# Degeneracy Assignment Problem Operations

*Step 3: Check for degeneracy*

In a standard transportation problem with *m* sources of supply and *n* demand destinations, the test of optimality of any feasible solution requ_{i}res allocations in ** m + n – 1 **independent cells. If the number of allocations is short of the requ

_{i}red number, then the solution is said to be degenerate.

If number of allocations, N = m + n – 1, then degeneracy does not exist. Go to Step 5.

If number of allocations, N ¹ m + n – 1, then degeneracy does exist. Go to Step 4.

**Step 4: Resolving degeneracy**

In order to resolve degeneracy, the conventional method is to allocate an infinitesimally small amount e to one of the independent cells i.e., allocate a small positive quantity e to one or more unoccupied cell that have lowest transportation costs, so as to make m + n – 1 allocations (i.e., to satisfy the condition N = m + n – 1).

In other words, the allocation of e should avoid a closed loop and should not have a path. Once this is done, the test of optimality is applied and, if necessary, the solution is improved in the normal was until optimality is reached. The following table shows independent allocations.

**Independent Allocations**

The following Tables 6.10 (a), (b) and (c) show non-independent allocations.

**Non-Independent Allocations**

**Optimal Solution**

**Step 5: Test for optimality**

The solution is tested for optimality using the Modified Distribution (MODI) method (also known as U-V method).

Once an initial solution is obtained, the next step is to test its optimality.

An optimal solution is one in which there are no other transportation routes that would reduce the total transportation cost, for which we have to evaluate each unoccupied cell in the table in terms of opportunity cost. In this process, if there is no negative opportunity cost, and the solution is an optimal solution.

(i) Row 1, row 2,…, row i of the cost matrix are assigned with variables u_{1}, u_{2}, …,u_{i} and the column 1, column 2,…, column j are assigned with variables v_{1}, v_{2}, …,v_{j} respectively.

(ii) Initially, assume any one of U Transportation Model i values as zero and compute the values for u_{1}, u_{2}, …,u_{i} and v_{1}, v_{2}, …,v_{j} by applying the formula for occupied cell.

**For occupied cells,**

c_{ij} + u_{i} + v_{j} = 0

(iii) Obtain all the values of c_{ij} for unoccupied cells by applying the formula for unoccupied cell.

**For unoccupied cells,**

**Step 6: Procedure for shifting of allocations**

Select the cell which has the most negative C ij value and introduce a positive quantity called ‘q’ in that cell. To balance that row, allocate a ‘– q’ to that row in occupied cell. Again, to balance that column put a positive ‘q’ in an occupied cell and similarly a ‘-q’ to that row. Connecting all the ‘q’s and ‘-q’s, a closed loop is formed.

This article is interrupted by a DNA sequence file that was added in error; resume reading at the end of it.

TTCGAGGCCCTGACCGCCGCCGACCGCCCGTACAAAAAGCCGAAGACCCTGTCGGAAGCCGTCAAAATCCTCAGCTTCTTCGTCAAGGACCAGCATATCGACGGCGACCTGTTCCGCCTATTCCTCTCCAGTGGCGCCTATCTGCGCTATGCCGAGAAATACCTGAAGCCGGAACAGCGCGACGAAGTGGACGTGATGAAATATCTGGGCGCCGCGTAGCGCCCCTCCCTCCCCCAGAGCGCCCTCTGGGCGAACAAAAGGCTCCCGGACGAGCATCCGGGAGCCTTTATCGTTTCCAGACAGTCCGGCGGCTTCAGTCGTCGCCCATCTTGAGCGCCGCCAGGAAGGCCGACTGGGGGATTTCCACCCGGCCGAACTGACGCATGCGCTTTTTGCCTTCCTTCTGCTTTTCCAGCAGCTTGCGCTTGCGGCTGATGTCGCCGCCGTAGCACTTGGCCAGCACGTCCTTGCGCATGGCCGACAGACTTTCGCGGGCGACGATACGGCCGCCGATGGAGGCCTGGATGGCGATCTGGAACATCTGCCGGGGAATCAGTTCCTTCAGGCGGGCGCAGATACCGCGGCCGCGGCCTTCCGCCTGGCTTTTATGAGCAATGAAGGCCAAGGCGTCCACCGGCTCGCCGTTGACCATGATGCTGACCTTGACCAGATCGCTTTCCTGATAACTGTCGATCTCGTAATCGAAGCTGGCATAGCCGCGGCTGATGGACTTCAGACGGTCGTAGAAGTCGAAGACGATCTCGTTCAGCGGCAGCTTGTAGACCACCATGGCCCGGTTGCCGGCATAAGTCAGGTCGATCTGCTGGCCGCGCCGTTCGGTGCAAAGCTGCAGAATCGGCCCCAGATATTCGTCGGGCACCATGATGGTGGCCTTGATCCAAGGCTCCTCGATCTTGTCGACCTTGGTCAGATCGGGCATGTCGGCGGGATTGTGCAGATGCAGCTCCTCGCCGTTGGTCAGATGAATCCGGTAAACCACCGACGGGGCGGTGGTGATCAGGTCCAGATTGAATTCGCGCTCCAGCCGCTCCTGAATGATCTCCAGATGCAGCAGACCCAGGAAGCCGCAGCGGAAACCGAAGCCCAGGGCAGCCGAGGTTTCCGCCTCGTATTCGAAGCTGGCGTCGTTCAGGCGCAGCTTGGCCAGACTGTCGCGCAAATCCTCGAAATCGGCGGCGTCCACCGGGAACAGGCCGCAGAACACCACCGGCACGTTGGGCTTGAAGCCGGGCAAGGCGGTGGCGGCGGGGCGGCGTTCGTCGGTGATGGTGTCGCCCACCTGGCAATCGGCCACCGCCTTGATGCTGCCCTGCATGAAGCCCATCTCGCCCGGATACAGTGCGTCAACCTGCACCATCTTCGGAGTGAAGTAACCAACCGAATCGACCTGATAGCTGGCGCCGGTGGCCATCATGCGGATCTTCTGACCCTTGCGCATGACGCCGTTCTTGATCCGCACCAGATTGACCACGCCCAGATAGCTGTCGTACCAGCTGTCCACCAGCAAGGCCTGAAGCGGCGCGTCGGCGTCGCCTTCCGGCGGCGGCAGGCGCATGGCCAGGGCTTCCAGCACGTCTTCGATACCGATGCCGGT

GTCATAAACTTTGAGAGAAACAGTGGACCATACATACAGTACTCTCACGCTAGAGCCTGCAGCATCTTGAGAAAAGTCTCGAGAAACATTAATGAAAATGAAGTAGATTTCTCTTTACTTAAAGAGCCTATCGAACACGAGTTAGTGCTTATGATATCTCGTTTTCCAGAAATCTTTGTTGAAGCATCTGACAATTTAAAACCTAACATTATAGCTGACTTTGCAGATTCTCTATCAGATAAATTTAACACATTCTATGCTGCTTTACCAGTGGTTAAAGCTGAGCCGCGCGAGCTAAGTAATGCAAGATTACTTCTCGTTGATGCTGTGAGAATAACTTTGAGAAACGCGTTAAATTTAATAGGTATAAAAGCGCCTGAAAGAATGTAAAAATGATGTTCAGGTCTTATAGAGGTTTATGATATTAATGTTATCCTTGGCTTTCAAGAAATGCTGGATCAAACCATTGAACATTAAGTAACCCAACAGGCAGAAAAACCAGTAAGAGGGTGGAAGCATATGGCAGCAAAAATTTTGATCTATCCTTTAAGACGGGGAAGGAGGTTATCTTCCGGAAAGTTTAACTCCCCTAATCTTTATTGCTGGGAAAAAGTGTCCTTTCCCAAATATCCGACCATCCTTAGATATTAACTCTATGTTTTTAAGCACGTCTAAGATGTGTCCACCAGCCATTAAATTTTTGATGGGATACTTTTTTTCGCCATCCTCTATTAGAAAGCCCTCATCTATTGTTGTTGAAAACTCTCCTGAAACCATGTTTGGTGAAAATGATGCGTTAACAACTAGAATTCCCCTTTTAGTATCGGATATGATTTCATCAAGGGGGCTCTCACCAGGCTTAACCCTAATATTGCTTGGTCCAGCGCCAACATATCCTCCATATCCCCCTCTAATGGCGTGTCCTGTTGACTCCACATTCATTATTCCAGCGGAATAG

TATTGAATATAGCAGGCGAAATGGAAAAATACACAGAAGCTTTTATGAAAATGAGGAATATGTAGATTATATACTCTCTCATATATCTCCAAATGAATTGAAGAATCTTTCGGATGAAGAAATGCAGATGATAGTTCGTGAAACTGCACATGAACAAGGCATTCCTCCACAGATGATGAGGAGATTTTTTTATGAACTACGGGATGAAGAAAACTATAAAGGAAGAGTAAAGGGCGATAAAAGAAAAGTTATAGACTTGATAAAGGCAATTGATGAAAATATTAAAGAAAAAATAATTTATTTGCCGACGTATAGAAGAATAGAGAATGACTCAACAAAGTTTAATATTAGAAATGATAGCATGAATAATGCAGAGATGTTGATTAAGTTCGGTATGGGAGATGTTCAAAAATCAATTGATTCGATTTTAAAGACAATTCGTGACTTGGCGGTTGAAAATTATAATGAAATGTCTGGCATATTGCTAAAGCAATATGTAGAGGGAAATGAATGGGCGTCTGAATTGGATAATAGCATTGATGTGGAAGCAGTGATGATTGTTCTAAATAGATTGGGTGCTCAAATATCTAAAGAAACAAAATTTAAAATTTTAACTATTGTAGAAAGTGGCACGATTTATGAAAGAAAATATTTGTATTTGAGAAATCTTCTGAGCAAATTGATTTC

Two cases are represented in Table In Table if all the q allocations are joined by horizontal and vertical lines, a closed loop is obtained.

The set of cells forming a closed loop is

CL = {(A, 1), (A, 3), (C, 3), (C, 4), (E, 4), (E, 1), (A, 1)}

The loop in Table 6.11(b) is not allowed because the cell (D3) appears twice.

**Showing Closed Loop**

Conditions for forming a loop

(i) The start and end points of a loop must be the same.

(ii) The lines connecting the cells must be horizontal and vertical.

(iii) The turns must be taken at occupied cells only.

(iv) Take a shortest path possible (for easy calculations).

Remarks on forming a loop

(i) Every loop has an even number of cells and at least four cells

(ii) Each row or column should have only one ‘+’ and ‘–’ sign.

(iii) Closed loop may or may not be square in shape. It can also be a rectangle or a stepped shape.

(iv) It doesn’t matter whether the loop is traced in a clockwise or anticlockwise direction.

Take the most negative '– q' value, and shift the allocated cells accordingly by adding the value in positive cells and subtracting it in the negative cells. This gives a new improved table. Then go to step 5 to test for optimality.

**Step 7: Calculate the Total Transportation Cost.**

Since all the C ij values are positive, optimality is reached and hence the present allocations are the optimum allocations. Calculate the total transportation cost by summing the product of allocated units and unit costs.

** Example : **The cost of transportation per unit from three sources and four destinations are given in the following table Obtain the initial basic feasible solutions using the following methods.

(i) North-west corner method

(ii) Least cost method

(iii) Vogel’s approximation method

**Transportation Model**

** Solution: **The problem given in Table is a balanced one as the total sum of supply is equal to the total sum of demand. The problem can be solved by all the three methods.

**North-West Corner Method: **In the given matrix, select the North-West corner cell. The North-West corner cell is (1,1) and the supply and demand values corresponding to cell (1,1) are 250 and 200 respectively. Allocate the maximum possible value to satisfy the demand from the supply. Here the demand and supply are 200 and 250 respectively. Hence allocate 200 to the cell (1,1) as shown in Table.

Conditions for forming a loop

(i) The start and end points of a loop must be the same.

(ii) The lines connecting the cells must be horizontal and vertical.

(iii) The turns must be taken at occupied cells only.

(iv) Take a shortest path possible (for easy calculations).

Remarks on forming a loop

(i) Every loop has an even number of cells and at least four cells

(ii) Each row or column should have only one ‘+’ and ‘–’ sign.

(iii) Closed loop may or may not be square in shape. It can also be a rectangle or a stepped shape.

(iv) It doesn’t matter whether the loop is traced in a clockwise or anticlockwise direction.

Take the most negative '– q' value, and shift the allocated cells accordingly by adding the value in positive cells and subtracting it in the negative cells. This gives a new improved table. Then go to step 5 to test for optimality.

**Allocated 200 to the Cell (1, 1)**

Now, delete the exhausted column 1 which gives a new reduced table as shown in the following tables. Again repeat the steps.